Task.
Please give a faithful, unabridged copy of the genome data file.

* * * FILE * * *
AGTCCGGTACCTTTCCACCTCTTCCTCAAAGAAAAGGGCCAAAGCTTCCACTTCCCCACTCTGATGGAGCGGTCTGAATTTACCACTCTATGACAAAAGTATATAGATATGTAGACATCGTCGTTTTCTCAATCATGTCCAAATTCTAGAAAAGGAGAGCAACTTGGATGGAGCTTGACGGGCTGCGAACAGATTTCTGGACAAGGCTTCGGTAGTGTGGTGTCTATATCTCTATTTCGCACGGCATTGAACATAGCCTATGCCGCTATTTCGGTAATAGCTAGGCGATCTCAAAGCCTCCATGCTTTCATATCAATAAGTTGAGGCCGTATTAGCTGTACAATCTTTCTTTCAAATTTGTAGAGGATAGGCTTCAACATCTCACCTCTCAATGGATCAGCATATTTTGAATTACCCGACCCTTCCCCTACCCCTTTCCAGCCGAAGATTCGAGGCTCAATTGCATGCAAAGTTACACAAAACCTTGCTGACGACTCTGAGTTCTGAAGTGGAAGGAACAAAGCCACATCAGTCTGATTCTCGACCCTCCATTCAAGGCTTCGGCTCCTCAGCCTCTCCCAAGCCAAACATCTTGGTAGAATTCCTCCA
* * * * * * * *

AGTCCGGTACCTTTCCACCTCTTCCTCAAAGAAAAGGGCCAAAGCTTCCACTTCCCCACTCTGATGGAGCGGTCTGAATTTACCACTCTATGACAAAAGTATATAGATATGTAGACATCGTCGTTTTCTCAATCATGTCCAAATTCTAGAAAAGGAGAGCAACTTGGATGGAGCTTGACGGGCTGCGAACAGATTTCTGGACAAGGCTTCGGTAGTGTGGTGTCTATATCTCTATTTCGCACGGCATTGAACATAGCCTATGCCGCTATTTCGGTAATAGCTAGGCGATCTCAAAGCCTCCATGCTTTCATATCAATAAGTTGAGGCCGTATTAGCTGTACAATCTTTCTTTCAAATTTGTAGAGGATAGGCTTCAACATCTCACCTCTCAATGGATCAGCATATTTTGAATTACCCGACCCTTCCCCTACCCCTTTCCAGCCGAAGATTCGAGGCTCAATTGCATGCAAAGTTACACAAAACCTTGCTGACGACTCTGAGTTCTGAAGTGGAAGGAACAAAGCCACATCAGTCTGATTCTCGACCCTCCATTCAAGGCTTCGGCTCCTCAGCCTCTCCCAAGCCAAACATCTTGGTAGAATTCCTCCA